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OSU research shows multiple ways wildfire survivors struggle

Oregon State University
Aerial view of Detroit, Oregon after 2020 wildfires.

While it’s been 16 months since the historic Labor Day fires burned through Oregon, many lingering and often troubling effects have been shared by residents.

80 people responded to an Oregon State University survey that focused on the Santiam Canyon area where 700 people lost homes, but only 13% have since moved into permanent housing.

Marc Braverman is the principal investigator for the report.

“The impact with regard to mental health was the greatest,” he told KLCC. “It was the most frequently mentioned and it took many forms: depression, anxiety, people were displaced.”

Oregon State University
A burned fire truck in Detroit, Oregon after the 2020 fires.

“There need to be more mental health providers in Santiam County region. The hospital there and the providers that are there are just completely overworked. So it it were possible, state or county agencies to provide more support in that regard, it would be extremely beneficial.”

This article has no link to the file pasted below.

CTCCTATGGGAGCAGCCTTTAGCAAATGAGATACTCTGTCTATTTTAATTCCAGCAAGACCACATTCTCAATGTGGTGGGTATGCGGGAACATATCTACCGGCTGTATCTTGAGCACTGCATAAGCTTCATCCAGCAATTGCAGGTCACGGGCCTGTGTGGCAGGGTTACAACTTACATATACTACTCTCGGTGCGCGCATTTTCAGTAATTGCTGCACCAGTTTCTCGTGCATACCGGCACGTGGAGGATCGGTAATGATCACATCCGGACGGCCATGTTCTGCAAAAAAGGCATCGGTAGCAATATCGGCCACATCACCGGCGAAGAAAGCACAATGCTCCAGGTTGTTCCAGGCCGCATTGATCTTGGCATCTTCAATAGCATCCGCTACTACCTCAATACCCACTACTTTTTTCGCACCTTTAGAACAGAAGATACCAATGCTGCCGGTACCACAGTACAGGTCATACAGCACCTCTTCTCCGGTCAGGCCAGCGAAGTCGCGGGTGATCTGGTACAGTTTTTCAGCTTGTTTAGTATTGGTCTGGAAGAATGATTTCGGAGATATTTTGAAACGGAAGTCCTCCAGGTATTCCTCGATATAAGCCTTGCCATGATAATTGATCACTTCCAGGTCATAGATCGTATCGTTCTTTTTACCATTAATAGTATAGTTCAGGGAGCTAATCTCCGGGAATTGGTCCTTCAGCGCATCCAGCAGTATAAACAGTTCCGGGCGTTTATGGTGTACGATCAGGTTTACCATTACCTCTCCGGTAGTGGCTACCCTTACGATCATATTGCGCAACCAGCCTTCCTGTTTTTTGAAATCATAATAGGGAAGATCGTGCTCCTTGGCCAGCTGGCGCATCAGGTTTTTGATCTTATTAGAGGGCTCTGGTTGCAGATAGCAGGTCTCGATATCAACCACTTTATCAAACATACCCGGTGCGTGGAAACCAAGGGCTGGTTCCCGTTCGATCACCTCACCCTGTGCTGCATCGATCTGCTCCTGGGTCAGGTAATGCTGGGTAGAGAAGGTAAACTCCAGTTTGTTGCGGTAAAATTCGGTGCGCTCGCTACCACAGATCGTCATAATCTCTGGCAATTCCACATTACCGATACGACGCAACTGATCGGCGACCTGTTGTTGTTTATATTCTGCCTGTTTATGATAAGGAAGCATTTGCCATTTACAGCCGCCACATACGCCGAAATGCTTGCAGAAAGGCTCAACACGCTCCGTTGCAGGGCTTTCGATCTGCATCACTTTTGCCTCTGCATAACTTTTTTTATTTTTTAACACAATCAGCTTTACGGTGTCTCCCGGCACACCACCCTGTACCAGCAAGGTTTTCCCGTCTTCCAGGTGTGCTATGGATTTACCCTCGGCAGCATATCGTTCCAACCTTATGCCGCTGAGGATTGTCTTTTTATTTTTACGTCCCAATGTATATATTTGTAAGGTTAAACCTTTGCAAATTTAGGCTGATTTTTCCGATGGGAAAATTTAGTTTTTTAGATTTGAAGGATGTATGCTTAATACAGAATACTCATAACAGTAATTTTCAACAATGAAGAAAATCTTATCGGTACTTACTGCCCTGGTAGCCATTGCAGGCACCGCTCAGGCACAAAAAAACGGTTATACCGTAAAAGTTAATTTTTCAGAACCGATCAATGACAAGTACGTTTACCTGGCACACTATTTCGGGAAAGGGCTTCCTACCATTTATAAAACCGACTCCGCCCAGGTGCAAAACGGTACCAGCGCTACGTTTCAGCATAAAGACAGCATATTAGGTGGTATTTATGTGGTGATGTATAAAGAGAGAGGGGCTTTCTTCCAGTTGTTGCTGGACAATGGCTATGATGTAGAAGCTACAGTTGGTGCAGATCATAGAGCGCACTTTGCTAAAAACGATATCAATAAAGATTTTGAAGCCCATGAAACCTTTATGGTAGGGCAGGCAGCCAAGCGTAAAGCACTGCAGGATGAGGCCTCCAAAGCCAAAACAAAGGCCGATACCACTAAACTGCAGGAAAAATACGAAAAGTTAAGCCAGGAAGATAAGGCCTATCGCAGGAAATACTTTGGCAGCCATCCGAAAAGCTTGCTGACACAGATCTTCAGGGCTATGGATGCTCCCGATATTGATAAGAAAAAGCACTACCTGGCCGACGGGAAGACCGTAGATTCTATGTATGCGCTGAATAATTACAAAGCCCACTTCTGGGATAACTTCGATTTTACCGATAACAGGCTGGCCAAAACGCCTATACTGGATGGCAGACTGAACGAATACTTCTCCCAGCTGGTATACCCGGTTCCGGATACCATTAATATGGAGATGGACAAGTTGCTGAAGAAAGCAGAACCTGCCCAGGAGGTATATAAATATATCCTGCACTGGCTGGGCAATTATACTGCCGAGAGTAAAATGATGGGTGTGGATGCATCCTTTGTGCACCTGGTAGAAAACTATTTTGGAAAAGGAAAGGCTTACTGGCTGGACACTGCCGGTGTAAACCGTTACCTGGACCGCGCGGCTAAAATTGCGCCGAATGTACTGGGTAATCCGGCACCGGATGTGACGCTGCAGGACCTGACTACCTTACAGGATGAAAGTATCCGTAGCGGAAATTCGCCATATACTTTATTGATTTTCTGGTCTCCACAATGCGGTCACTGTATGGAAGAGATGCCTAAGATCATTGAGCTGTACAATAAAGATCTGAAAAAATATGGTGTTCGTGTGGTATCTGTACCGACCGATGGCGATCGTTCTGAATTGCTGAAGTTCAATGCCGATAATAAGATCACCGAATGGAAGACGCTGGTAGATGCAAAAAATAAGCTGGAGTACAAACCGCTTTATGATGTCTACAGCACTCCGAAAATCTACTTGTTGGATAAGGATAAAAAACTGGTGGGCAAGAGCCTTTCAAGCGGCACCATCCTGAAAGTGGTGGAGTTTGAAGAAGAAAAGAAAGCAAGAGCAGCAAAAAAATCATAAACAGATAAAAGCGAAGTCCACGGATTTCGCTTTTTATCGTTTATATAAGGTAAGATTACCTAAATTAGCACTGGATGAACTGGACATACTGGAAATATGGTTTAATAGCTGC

Braverman added many respondents are also worried about toxins that may have been left in the wildfires’ wake, and suggested more could be done to detect and remove hazardous materials from the sites of destroyed buildings.

Braverman said streamlining the rebuilding process for destroyed homes would also be important.

Among the other long-term findings were residents reporting breathing problems. Before the 2020 wildfires, 28% said they experienced issues. That number jumped to 55% after the fires.

The OSU study focused on Santiam Canyon because Marion County had community development block grant funding.

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Brian Bull joined the KLCC News Team in June 2016. In his 25+ years as a public media journalist, he's worked at NPR, Twin Cities Public Television, South Dakota Public Broadcasting, Wisconsin Public Radio, and ideastream in Cleveland. His reporting has netted dozens of accolades, including four national Edward R. Murrow Awards (19 regional), the Ohio Associated Press' Best Reporter Award, Best Radio Reporter from the Native American Journalists Association, and the PRNDI/NEFE Award for Excellence in Consumer Finance Reporting.
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